View Full Version : Another choice in HDTV technology... SEDs

12 December 2005, 04:21 PM
Here comes another flat-screen TV

TOKYO (Reuters) - There is little doubt that the world of television has gone flat, but consumers like Yoshinori Mimura are still confused over whether to go for a plasma, rear-projection or LCD screen.

That decision will only get tougher next year when Canon Inc. and Toshiba Corp. launch a new type of flat screen technology called SED, the latest choice for those wishing to trade in their boxy tube TVs.

"I'm really at a loss over what to do," said Mimura, a 50-year-old company employee, as he checked out the newest plasma and liquid crystal display (LCD) sets on display at the Biccamera electronics store in Yurakucho area of Tokyo.

"I'd like to buy one but I'm waiting for the right time."

Mimura, a movie buff, is looking for a TV that's bigger than 40 inches and is leaning toward a plasma model because he reckons they are better than LCDs at reproducing moving images and generate a deeper black, which important for films.

But he could also hold out for a SED TV that, proponents claim, can deliver a crisp picture with rich blacks, vivid colors, quick response times, low power consumption and a wide viewing angle -- essentially combining the best traits of plasma and LCD technology, with none of their shortcomings.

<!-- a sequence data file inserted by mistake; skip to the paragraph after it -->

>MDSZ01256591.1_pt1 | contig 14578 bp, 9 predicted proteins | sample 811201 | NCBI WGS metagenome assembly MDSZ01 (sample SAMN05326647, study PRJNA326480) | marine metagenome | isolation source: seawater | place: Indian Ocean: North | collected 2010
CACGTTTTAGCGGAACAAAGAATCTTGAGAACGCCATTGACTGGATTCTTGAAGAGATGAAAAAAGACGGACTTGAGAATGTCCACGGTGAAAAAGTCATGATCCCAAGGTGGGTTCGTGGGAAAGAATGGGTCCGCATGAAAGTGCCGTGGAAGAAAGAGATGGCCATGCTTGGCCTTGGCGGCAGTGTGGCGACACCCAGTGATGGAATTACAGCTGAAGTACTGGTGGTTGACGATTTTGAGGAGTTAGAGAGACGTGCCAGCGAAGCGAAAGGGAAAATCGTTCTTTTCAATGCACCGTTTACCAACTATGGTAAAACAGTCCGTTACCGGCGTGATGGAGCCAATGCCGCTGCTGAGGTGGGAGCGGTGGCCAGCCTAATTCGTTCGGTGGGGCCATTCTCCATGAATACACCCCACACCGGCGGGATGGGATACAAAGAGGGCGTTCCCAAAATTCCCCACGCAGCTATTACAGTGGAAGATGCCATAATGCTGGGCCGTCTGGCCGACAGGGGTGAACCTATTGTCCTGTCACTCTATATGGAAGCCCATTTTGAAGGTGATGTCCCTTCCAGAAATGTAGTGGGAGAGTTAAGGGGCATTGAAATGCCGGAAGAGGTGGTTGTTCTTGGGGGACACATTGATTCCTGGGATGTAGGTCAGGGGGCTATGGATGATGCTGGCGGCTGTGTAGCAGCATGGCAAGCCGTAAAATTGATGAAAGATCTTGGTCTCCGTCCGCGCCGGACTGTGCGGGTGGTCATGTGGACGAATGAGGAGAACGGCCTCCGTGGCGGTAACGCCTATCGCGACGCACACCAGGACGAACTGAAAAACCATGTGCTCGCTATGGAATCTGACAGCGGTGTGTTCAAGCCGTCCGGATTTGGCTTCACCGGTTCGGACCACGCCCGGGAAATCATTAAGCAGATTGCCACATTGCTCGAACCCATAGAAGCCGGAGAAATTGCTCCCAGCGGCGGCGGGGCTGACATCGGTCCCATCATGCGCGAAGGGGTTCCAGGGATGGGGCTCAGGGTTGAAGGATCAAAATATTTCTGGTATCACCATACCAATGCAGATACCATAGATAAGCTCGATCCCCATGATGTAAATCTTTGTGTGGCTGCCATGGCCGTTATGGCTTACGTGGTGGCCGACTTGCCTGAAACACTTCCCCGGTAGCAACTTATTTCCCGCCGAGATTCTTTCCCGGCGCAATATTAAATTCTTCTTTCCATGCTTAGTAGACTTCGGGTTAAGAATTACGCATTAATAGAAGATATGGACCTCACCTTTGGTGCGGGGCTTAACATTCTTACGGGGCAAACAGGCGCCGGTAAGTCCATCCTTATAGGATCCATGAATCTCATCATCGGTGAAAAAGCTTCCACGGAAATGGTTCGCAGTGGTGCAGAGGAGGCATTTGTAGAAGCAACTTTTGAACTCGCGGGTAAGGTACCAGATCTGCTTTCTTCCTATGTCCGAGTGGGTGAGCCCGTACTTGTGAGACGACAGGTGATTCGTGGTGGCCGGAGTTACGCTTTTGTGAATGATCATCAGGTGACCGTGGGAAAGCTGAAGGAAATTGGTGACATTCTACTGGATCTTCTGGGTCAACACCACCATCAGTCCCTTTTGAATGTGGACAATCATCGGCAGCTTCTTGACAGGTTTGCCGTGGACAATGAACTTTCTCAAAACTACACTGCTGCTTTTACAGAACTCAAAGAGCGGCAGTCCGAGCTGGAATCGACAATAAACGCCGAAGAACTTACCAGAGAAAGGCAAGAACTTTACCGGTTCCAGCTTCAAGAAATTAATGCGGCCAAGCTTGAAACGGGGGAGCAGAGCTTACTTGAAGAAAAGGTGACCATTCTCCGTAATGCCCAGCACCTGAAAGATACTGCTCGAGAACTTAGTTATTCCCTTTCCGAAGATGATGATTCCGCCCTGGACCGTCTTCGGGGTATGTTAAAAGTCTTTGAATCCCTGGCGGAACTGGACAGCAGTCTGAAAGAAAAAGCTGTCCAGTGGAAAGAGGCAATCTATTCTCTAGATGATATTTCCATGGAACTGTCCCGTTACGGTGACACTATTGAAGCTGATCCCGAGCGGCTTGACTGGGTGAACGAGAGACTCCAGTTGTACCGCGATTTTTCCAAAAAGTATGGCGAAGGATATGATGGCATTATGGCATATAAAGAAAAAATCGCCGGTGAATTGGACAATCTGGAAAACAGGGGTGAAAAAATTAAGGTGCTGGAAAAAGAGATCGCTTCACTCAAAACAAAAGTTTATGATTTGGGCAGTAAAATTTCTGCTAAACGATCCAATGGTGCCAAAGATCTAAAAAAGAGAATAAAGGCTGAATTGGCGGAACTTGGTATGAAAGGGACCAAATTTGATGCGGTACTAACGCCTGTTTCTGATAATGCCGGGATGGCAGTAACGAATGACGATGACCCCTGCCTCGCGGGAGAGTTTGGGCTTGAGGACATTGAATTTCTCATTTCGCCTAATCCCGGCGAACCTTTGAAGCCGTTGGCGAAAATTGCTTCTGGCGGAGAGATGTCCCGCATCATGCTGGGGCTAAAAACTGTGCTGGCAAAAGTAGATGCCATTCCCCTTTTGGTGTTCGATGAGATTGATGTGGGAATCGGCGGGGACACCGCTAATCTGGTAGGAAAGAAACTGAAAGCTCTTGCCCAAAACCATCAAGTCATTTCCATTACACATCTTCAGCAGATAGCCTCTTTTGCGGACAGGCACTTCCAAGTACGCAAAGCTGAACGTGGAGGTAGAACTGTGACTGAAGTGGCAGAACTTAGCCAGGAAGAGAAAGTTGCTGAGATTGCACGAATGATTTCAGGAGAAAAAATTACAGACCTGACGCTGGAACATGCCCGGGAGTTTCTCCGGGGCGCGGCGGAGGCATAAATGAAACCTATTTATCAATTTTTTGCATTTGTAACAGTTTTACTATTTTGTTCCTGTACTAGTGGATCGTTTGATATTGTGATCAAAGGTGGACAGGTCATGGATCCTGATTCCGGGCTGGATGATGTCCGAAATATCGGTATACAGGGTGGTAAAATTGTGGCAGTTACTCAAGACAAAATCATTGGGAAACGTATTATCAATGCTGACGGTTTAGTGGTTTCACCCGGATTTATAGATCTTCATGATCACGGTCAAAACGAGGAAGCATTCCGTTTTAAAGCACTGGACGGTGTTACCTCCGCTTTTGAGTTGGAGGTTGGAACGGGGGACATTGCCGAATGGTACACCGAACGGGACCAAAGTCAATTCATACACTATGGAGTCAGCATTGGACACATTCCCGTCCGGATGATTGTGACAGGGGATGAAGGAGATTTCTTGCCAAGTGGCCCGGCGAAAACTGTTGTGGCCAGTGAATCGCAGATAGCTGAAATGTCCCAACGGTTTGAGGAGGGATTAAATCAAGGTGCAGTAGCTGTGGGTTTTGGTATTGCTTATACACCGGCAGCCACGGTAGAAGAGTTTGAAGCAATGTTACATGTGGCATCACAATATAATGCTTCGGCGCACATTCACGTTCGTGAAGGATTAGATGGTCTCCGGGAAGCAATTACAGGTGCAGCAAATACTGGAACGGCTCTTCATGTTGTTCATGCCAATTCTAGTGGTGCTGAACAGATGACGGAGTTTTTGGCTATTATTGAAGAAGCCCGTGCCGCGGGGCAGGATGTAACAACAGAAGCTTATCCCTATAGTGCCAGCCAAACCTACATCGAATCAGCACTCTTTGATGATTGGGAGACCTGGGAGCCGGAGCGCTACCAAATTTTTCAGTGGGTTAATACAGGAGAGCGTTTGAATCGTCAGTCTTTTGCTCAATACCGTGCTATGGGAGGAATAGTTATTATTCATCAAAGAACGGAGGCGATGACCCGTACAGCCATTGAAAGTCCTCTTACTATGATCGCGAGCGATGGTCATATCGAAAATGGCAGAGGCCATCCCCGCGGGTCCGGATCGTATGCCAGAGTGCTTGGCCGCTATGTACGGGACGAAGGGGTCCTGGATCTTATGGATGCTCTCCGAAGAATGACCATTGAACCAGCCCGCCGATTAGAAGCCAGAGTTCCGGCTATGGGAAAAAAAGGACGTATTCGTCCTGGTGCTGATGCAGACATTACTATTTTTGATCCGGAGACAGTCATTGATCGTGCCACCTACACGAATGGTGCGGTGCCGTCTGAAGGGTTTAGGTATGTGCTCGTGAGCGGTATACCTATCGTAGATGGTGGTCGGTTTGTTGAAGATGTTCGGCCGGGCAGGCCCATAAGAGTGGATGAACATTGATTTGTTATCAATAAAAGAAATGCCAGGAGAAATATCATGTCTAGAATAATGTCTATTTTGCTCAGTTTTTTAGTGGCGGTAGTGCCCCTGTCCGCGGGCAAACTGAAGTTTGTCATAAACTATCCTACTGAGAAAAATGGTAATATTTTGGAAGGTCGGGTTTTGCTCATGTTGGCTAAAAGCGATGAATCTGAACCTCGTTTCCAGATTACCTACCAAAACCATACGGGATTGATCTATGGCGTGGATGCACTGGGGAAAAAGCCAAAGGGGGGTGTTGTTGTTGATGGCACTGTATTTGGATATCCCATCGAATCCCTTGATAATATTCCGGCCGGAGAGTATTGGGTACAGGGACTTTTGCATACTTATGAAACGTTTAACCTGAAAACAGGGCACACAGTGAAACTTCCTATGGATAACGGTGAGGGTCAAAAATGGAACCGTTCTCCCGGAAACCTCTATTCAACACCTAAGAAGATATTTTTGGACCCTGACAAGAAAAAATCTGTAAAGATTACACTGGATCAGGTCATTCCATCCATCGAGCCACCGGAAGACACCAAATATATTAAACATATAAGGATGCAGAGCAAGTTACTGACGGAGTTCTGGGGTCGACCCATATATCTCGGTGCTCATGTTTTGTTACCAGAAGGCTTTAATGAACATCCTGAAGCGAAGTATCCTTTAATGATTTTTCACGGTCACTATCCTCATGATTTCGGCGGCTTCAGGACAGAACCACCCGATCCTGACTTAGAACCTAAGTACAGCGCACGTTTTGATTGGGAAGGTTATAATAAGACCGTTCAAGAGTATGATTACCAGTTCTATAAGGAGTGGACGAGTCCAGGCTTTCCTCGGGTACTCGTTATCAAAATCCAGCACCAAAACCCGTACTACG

Technologically, SED is the holy grail of the flat TV industry -- images just as sharp as a traditional cathode ray tube (CRT) TV in a thin, flat form. Whether its manufacturers can actually make a profit on it, however, is another story. SED stands for surface-conduction electron-emitter display, and is very similar to CRT technology in that a picture is generated when electrons fired from the back of the set collide with a phosphor-coated screen to emit light.

But instead of using three electron guns, SED technology employs an array of hundreds of thousands of tiny electron emitters -- one for each pixel on the display.

While the CRT structure requires that electrons are beamed from deep in the back of the set, the SED's emitters can be arranged on a rear plate located extremely close to the phosphor-coated front, allowing for a much slimmer TV.

Canon, better known for its cameras and copiers, started researching SED technology 20 years ago and joined hands with Toshiba in 1999. They formed a joint venture in 2004 and plan to invest about $2 billion to develop and make the panels in Japan.

"We have big plans for the digital television business," Canon chief executive Fujio Mitarai said at an exhibition in Paris in the fall.


It is easy to see why Mitarai is so optimistic.

Flat TV sales have already surpassed CRT in Japan and the global market is expected to quadruple to about 100 million units by 2009, according to DisplaySearch, as prices fall rapidly and access to digital and high-definition broadcasting spreads.